Staying safe on the road is a top priority for drivers and fleet managers alike. No matter the approach you take toward fleet management, minimizing accidents and increasing driver safety will always be important. Regardless of weather conditions, distances being driven, and vehicles being used, drivers should be operating their vehicles safely. Fleet managers have a certain level of responsibility over their drivers. Ideally, they should be overseeing their driving habits. Educating drivers, even in the form of a short meeting or a quick tip before a shift, can make a big difference. Let’s go over some driver safety tips that you can incorporate into your fleet.
5 Driver Safety Tips For Your Fleet
- Discourage Fatigued Driving
- Keep Your Vehicles Mechanically Sound
- Implement Protocol & Policies
- Remember A Vehicles Blind Spots
- Stay Alert & Evaluate Alternative Routes
Discourage Fatigued Driving
A large number of accidents happen due to fatigued drivers dozing off on the road. Especially common during long night and early morning shifts, driving while fatigued should be avoided at all costs.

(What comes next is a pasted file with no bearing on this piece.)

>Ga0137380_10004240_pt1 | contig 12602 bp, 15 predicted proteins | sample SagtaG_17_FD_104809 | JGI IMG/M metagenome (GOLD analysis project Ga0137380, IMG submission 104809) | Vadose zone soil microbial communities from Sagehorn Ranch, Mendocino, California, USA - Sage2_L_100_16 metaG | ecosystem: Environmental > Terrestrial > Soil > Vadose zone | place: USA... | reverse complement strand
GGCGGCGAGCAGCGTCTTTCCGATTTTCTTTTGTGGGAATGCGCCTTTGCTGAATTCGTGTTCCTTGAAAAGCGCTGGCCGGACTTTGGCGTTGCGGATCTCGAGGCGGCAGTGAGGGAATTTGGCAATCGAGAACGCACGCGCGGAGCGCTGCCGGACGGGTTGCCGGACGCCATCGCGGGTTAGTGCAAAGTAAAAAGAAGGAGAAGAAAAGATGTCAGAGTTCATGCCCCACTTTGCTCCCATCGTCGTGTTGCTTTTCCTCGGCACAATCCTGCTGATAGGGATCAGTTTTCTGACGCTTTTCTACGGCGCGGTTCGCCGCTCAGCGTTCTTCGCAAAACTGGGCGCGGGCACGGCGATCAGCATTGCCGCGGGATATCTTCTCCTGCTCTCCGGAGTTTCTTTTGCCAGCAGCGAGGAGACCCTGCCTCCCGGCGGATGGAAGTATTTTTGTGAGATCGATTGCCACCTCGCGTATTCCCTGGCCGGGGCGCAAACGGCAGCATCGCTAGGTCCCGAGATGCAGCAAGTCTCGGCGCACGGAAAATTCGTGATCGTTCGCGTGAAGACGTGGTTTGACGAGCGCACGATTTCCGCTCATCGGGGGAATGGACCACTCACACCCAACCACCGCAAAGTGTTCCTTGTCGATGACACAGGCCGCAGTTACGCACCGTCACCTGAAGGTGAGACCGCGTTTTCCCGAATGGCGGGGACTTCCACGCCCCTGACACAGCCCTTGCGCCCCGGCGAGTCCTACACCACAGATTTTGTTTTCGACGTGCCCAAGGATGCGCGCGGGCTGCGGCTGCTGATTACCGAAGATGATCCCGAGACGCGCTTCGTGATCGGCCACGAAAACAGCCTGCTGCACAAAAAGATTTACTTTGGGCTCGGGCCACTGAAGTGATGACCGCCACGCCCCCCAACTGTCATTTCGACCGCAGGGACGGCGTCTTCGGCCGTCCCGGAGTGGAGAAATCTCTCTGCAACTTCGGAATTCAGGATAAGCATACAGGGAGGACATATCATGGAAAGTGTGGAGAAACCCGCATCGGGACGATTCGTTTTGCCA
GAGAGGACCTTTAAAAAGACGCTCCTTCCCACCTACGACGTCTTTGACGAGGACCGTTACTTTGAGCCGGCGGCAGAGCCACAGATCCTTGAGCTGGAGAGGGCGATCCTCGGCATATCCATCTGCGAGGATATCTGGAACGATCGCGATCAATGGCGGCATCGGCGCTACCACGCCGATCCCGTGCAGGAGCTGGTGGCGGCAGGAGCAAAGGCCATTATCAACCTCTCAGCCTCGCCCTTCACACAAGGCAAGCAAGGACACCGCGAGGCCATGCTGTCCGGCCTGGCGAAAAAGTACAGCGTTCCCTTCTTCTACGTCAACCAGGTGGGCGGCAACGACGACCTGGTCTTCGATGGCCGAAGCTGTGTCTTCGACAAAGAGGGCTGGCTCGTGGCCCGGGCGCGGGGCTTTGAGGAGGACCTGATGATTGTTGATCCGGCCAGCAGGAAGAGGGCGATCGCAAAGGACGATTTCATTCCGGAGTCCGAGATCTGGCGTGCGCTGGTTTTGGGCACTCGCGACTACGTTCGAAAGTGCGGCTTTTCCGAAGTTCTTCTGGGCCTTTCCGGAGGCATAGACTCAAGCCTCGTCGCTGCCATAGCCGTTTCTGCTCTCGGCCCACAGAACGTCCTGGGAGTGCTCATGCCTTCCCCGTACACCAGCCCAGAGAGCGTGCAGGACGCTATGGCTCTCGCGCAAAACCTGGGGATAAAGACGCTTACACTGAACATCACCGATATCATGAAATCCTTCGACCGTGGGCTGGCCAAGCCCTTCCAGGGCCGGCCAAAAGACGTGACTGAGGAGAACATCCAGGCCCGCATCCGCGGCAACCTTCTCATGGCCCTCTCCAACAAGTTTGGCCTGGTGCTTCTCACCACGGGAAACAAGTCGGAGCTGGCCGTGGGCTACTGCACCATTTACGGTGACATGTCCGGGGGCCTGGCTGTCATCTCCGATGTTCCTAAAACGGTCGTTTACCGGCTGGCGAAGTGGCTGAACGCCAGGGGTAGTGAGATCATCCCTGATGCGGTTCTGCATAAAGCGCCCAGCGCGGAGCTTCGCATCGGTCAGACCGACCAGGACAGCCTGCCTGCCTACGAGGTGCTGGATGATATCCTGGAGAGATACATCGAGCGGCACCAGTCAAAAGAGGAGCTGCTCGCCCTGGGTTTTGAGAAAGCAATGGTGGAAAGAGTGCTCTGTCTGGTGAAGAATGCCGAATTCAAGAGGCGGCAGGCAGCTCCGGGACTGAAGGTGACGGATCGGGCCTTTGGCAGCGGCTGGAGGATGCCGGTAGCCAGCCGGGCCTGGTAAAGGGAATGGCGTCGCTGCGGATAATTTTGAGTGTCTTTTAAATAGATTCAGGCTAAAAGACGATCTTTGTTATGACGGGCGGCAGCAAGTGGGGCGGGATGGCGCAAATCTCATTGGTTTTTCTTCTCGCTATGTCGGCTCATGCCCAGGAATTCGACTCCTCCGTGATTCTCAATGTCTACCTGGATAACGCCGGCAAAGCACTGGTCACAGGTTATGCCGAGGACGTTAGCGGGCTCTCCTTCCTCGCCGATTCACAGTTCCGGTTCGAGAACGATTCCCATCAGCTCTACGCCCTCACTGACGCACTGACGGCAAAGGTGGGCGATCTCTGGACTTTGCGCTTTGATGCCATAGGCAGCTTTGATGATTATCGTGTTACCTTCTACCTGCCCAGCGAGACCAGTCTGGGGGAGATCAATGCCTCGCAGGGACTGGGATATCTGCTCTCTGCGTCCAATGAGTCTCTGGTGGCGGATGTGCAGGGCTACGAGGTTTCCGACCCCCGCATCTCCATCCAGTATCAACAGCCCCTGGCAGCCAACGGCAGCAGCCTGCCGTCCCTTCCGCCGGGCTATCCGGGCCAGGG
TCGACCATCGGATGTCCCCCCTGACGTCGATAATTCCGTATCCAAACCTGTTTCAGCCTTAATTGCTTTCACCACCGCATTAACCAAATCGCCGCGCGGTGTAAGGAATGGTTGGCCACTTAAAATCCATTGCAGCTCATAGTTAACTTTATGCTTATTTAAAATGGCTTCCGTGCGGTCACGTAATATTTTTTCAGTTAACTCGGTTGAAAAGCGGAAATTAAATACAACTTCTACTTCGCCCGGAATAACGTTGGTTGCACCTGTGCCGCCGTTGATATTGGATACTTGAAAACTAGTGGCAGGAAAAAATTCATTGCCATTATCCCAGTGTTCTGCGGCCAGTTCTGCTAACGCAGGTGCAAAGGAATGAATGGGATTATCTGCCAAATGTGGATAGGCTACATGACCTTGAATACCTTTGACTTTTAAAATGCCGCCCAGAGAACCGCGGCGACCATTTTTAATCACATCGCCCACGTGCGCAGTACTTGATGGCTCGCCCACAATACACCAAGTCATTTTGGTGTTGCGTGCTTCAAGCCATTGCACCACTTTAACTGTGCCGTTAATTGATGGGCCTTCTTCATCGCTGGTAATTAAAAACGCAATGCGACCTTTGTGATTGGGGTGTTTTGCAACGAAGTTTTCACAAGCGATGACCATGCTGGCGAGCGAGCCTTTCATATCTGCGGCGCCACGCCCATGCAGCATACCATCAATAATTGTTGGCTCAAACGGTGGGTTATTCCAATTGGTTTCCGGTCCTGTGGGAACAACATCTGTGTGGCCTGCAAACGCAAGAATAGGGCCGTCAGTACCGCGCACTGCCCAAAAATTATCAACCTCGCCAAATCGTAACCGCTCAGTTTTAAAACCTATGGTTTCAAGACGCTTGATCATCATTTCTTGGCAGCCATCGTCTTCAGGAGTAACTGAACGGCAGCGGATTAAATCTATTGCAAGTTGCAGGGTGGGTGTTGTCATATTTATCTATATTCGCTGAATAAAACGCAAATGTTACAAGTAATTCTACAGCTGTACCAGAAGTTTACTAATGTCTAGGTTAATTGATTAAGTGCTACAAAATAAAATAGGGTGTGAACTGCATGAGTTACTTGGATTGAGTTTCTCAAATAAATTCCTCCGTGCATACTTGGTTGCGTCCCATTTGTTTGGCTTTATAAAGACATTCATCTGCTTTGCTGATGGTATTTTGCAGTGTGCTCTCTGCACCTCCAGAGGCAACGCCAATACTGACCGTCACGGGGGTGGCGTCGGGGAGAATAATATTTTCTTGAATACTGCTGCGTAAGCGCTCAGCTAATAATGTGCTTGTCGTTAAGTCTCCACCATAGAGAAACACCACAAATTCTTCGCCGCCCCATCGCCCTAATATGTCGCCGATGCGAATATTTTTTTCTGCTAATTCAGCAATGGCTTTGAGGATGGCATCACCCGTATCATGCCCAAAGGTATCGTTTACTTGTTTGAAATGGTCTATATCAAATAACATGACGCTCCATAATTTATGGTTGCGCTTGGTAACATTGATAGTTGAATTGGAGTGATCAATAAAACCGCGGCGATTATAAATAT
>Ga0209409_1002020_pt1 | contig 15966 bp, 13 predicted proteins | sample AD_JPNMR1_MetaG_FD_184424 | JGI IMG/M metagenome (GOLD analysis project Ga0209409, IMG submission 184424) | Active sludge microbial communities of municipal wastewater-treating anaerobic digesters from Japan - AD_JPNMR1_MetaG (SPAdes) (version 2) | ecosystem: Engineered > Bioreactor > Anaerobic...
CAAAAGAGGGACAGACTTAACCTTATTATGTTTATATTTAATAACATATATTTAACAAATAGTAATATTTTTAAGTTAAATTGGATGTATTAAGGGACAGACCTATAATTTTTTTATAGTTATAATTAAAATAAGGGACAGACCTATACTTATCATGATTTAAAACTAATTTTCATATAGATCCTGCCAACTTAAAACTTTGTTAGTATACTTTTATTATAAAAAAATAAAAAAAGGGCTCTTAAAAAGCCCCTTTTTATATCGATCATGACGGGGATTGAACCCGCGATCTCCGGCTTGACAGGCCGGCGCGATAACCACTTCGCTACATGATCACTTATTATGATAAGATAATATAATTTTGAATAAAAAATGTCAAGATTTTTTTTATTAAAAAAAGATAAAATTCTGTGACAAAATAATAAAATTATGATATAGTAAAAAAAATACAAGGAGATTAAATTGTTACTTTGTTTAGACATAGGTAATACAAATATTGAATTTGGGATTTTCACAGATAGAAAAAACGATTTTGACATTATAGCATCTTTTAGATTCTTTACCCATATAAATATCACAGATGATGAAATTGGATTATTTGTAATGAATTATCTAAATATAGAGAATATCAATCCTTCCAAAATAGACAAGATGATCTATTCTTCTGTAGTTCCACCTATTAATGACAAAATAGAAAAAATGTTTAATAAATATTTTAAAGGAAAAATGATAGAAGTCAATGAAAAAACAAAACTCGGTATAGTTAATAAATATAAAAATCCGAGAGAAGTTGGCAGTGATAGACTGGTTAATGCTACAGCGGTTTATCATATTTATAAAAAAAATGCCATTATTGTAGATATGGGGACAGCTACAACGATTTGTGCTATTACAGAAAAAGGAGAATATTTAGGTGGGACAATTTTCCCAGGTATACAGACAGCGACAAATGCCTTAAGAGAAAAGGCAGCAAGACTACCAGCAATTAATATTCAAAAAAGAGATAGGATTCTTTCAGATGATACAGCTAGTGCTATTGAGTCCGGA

As fleet managers, it’s important to make drivers aware of the signs of fatigue. This way, they’ll be able to pull over and freshen up when needed. If a driver is yawning, has heavy eyes that take work to keep open, or is drifting between lanes, it’s time for a break.
Leave it up to them to decide whether to take a nap or just drink a coffee. But pulling over and staying there until they feel fully awake is important.
Drivers working in pairs should have good communication and teamwork. If one gets tired, the other should be encouraged to take over, if they have the energy to do so. In most cases, drivers can negotiate these changes between themselves.
Keep Your Vehicles Mechanically Sound
No matter how great a driver is, if the truck being used is operationally unsound, their safety is still at risk. Investing in a preventative fleet maintenance program is one way to get ahead of this issue. By regularly getting vehicles checked over and serviced, you’ll significantly reduce the chances of a roadside breakdown.